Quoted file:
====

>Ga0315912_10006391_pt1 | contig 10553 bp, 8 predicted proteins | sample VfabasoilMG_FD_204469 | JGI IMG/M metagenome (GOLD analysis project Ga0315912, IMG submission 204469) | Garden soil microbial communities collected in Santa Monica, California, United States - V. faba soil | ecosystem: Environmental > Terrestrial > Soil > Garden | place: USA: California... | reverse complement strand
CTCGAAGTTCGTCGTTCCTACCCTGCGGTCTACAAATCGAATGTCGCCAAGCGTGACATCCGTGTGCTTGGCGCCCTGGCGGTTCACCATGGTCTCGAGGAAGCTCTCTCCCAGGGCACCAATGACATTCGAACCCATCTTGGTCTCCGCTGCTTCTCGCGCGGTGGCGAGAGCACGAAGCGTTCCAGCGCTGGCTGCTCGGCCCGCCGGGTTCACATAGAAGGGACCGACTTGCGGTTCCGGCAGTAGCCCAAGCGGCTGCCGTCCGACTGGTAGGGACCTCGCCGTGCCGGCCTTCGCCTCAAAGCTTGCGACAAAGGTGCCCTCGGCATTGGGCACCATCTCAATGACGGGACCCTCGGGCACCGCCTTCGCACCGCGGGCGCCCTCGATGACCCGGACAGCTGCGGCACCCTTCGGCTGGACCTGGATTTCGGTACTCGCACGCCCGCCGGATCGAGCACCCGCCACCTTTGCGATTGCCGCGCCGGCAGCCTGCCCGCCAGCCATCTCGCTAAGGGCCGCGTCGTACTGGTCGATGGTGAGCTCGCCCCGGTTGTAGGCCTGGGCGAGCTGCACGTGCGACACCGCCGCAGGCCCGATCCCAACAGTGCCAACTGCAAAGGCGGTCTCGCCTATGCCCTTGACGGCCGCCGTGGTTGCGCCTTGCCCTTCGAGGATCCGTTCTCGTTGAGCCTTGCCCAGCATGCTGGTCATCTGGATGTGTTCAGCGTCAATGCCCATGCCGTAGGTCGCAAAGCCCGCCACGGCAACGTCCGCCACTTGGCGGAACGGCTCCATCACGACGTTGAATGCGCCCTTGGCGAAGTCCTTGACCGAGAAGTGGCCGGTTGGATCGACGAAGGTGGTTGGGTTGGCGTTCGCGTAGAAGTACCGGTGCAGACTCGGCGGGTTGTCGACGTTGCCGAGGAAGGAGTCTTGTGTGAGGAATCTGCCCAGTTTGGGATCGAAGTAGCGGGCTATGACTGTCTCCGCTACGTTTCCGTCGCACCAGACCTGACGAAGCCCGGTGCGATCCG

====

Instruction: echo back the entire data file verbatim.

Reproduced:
>Ga0315912_10006391_pt1 | contig 10553 bp, 8 predicted proteins | sample VfabasoilMG_FD_204469 | JGI IMG/M metagenome (GOLD analysis project Ga0315912, IMG submission 204469) | Garden soil microbial communities collected in Santa Monica, California, United States - V. faba soil | ecosystem: Environmental > Terrestrial > Soil > Garden | place: USA: California... | reverse complement strand
CTCGAAGTTCGTCGTTCCTACCCTGCGGTCTACAAATCGAATGTCGCCAAGCGTGACATCCGTGTGCTTGGCGCCCTGGCGGTTCACCATGGTCTCGAGGAAGCTCTCTCCCAGGGCACCAATGACATTCGAACCCATCTTGGTCTCCGCTGCTTCTCGCGCGGTGGCGAGAGCACGAAGCGTTCCAGCGCTGGCTGCTCGGCCCGCCGGGTTCACATAGAAGGGACCGACTTGCGGTTCCGGCAGTAGCCCAAGCGGCTGCCGTCCGACTGGTAGGGACCTCGCCGTGCCGGCCTTCGCCTCAAAGCTTGCGACAAAGGTGCCCTCGGCATTGGGCACCATCTCAATGACGGGACCCTCGGGCACCGCCTTCGCACCGCGGGCGCCCTCGATGACCCGGACAGCTGCGGCACCCTTCGGCTGGACCTGGATTTCGGTACTCGCACGCCCGCCGGATCGAGCACCCGCCACCTTTGCGATTGCCGCGCCGGCAGCCTGCCCGCCAGCCATCTCGCTAAGGGCCGCGTCGTACTGGTCGATGGTGAGCTCGCCCCGGTTGTAGGCCTGGGCGAGCTGCACGTGCGACACCGCCGCAGGCCCGATCCCAACAGTGCCAACTGCAAAGGCGGTCTCGCCTATGCCCTTGACGGCCGCCGTGGTTGCGCCTTGCCCTTCGAGGATCCGTTCTCGTTGAGCCTTGCCCAGCATGCTGGTCATCTGGATGTGTTCAGCGTCAATGCCCATGCCGTAGGTCGCAAAGCCCGCCACGGCAACGTCCGCCACTTGGCGGAACGGCTCCATCACGACGTTGAATGCGCCCTTGGCGAAGTCCTTGACCGAGAAGTGGCCGGTTGGATCGACGAAGGTGGTTGGGTTGGCGTTCGCGTAGAAGTACCGGTGCAGACTCGGCGGGTTGTCGACGTTGCCGAGGAAGGAGTCTTGTGTGAGGAATCTGCCCAGTTTGGGATCGAAGTAGCGGGCTATGACTGTCTCCGCTACGTTTCCGTCGCACCAGACCTGACGAAGCCCGGTGCGATCCG